While no firm date has been set for its opening later this summer, the Carabellos say that the expanding roasting area, along with the region’s first dedicated slow bar, will offer customers a truly unique experience that utilizes manual brewing techniques.

The goal of the slow bar, Justin says, is to help customers connect more intimately with the art and craft of coffee.

“We want it to be a place for baristas and customers to get creative, explore, and experiment,” Justin told UrbanCincy.

Analog will have a large farm table bar, barista-curated menu, and specialized equipment like siphon brewers and yama drip towers. And in order to deliver on the experiential element of the slow bar, they say that nothing will be offered for take-out.

Justin and Emily say that the slow bar space will also double as a training lab for wholesale clients, as well as classes for the general public on topics ranging from coffee brewing to latte art.

In fitting with Carabello Coffee’s business model, funding the expansion has been a true community effort, beginning with a Kickstarter campaign that raised a total of $47,000 toward their $40,000 goal. This allowed for the couple to make the down payment on the new space, and move forward with the expansion.

Through assistance with the Catalytic Fund, Carabello Coffee became the first business in Newport to land a Duke Energy Urban Revitalization Grant, which was awarded in March, and is covering $42,000 in project soft costs. Another grant from the City of Newport will provide up to $15,000 in matching funds for façade improvements, while even additional financial assistance is being sought through the use of historic preservation and rehabilitation tax credits.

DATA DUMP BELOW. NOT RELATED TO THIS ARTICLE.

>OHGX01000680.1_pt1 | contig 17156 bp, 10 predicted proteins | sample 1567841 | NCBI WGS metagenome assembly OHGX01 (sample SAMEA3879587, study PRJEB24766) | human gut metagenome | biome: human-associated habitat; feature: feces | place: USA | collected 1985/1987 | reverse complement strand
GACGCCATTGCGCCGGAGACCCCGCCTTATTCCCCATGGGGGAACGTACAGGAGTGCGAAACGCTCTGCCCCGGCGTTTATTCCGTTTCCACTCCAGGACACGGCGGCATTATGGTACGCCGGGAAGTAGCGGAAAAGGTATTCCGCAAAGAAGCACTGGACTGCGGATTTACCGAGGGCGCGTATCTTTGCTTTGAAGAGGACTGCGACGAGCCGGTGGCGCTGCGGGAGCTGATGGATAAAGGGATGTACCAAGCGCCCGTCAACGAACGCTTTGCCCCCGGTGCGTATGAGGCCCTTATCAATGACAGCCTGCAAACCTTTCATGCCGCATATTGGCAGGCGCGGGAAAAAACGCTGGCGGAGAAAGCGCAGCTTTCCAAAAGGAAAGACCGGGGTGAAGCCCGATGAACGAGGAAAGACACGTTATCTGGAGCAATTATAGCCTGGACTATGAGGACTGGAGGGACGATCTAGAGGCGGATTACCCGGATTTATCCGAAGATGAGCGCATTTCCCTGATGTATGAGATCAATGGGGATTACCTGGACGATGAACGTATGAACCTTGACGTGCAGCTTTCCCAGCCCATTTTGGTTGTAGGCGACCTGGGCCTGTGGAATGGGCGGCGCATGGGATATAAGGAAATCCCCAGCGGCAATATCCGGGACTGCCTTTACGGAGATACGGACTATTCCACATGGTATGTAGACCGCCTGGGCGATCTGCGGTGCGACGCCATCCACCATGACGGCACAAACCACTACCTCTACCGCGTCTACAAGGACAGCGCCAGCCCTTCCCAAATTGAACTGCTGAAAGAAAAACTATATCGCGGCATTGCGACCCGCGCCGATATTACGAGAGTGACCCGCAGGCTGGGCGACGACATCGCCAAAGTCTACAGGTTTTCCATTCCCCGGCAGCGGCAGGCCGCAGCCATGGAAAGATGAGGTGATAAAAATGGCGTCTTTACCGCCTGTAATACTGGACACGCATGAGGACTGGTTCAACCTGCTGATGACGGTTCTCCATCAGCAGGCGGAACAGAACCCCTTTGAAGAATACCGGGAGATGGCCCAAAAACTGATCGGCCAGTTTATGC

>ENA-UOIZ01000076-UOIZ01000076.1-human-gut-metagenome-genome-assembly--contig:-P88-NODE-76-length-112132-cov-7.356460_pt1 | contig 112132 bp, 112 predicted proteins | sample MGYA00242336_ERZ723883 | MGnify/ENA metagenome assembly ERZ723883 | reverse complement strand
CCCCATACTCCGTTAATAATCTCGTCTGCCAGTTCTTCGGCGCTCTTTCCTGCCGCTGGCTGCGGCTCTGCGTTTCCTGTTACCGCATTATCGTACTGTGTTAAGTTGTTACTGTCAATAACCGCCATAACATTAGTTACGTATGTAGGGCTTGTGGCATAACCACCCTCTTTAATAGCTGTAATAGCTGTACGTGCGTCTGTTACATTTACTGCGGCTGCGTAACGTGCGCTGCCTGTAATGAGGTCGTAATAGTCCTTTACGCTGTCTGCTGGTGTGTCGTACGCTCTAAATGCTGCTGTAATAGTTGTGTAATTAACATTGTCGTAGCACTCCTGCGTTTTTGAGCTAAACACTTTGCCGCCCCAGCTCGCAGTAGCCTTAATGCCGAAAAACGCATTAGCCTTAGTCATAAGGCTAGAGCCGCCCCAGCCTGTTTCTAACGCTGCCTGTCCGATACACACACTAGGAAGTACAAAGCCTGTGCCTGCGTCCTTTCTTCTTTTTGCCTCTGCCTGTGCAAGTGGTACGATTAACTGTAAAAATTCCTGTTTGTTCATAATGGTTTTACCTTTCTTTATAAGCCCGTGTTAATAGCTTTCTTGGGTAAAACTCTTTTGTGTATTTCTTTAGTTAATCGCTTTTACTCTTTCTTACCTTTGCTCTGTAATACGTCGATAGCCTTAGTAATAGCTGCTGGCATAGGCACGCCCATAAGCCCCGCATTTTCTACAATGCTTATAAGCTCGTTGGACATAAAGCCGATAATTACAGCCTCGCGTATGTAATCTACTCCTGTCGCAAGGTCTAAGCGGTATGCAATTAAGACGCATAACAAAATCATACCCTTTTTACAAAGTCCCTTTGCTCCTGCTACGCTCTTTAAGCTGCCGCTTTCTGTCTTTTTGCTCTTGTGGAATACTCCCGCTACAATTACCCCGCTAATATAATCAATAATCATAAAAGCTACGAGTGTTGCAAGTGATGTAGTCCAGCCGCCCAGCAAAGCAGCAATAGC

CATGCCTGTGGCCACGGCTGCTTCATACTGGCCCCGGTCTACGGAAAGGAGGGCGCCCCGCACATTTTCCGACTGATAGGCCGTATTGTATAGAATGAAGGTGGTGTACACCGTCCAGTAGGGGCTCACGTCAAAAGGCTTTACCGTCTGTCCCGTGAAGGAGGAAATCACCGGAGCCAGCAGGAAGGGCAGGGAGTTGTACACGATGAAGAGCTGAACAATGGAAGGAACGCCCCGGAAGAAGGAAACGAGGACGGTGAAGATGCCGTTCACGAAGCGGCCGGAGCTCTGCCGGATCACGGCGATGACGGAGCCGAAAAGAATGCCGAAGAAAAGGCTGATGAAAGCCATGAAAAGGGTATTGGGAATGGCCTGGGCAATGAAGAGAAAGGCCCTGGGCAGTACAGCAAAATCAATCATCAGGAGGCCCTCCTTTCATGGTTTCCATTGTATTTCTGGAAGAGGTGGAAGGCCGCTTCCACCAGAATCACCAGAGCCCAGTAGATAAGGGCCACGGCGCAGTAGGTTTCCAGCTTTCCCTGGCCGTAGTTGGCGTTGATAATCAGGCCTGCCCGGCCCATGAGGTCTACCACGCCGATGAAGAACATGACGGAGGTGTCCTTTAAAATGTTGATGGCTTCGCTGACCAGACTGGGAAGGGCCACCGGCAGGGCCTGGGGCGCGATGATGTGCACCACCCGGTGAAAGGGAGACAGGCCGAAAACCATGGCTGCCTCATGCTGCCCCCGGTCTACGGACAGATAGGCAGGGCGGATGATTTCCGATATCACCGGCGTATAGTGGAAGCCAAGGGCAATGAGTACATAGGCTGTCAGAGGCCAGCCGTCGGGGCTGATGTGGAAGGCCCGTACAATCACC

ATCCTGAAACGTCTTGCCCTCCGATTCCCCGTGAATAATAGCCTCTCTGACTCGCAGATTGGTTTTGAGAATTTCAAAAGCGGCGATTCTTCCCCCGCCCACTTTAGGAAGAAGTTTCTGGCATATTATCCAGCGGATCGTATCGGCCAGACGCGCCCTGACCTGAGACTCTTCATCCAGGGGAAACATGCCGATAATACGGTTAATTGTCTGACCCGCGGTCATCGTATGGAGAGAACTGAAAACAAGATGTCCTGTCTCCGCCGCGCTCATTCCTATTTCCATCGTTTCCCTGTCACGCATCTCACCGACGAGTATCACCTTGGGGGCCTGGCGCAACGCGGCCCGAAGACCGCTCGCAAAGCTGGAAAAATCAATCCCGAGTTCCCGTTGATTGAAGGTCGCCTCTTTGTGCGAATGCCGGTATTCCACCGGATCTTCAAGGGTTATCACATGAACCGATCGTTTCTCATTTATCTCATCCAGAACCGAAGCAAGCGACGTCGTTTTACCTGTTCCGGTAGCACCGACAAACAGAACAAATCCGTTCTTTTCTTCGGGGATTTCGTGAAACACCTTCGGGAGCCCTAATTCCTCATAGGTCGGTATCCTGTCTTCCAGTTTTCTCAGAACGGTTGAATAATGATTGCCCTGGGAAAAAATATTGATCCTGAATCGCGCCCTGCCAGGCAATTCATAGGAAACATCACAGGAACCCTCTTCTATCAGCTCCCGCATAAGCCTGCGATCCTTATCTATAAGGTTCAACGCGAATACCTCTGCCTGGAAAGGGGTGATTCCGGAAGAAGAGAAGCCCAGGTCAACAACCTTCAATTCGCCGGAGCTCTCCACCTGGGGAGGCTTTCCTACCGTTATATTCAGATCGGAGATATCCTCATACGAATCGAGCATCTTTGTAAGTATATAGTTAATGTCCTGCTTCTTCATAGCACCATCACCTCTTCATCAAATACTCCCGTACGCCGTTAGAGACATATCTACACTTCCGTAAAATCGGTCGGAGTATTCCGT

Carabello Coffee is open Monday through Friday from 7am to 8pm, Saturday from 8am to 8pm, and closed on Sunday. Free bike parking is available nearby, and a Cincy Red Bike station is located just two blocks from the cafe.

Asian Food Fest Returns to Washington Park This Weekend

Pho, Pad Thai, Nasi Lemak, Bibimbap. Great Asian cuisine can sometimes be hard to located with it being spread throughout Uptown, Northern Kentucky and northern suburbs like Fairfield or Springdale. However, this weekend many of the best Asian dishes will be available at the sixth annual Asian Food Festival in Washington Park.

This two-day extravaganza will celebrate and feature the diverse and tasty cuisines of Asian countries including Vietnam, Thailand, China, Korea, Malaysia and many more.

Created in 2010 by a diverse group of friends who wanted to spread their love of Asian food and culture, the festival has since been building awareness of the city’s diverse Asian population and food scene.

Over the past six years, the festival has showcased some of the city’s best Asian restaurants and chefs, while fostering connections between community members and local Asian-American organizations and businesses. Past vendors, such as Pho Lang Tang and Huit, have since started retail establishments in the center city; and festival organizers hope the event can play a bigger role in continuing to grow the local Asian food scene.

A new feature at this year’s festival is the “Secret Menu” booth, which will feature unique food from home chefs and aspiring food entrepreneurs.